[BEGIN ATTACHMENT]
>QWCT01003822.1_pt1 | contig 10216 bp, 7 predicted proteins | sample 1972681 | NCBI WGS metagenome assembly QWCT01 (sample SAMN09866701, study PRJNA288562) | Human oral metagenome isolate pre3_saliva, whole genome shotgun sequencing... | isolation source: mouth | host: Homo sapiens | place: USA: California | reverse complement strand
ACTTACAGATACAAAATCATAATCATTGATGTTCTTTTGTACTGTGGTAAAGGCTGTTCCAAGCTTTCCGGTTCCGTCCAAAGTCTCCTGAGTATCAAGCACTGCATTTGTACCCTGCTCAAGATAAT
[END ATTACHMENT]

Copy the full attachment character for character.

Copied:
>QWCT01003822.1_pt1 | contig 10216 bp, 7 predicted proteins | sample 1972681 | NCBI WGS metagenome assembly QWCT01 (sample SAMN09866701, study PRJNA288562) | Human oral metagenome isolate pre3_saliva, whole genome shotgun sequencing... | isolation source: mouth | host: Homo sapiens | place: USA: California | reverse complement strand
ACTTACAGATACAAAATCATAATCATTGATGTTCTTTTGTACTGTGGTAAAGGCTGTTCCAAGCTTTCCGGTTCCGTCCAAAGTCTCCTGAGTATCAAGCACTGCATTTGTACCCTGCTCAAGATAAT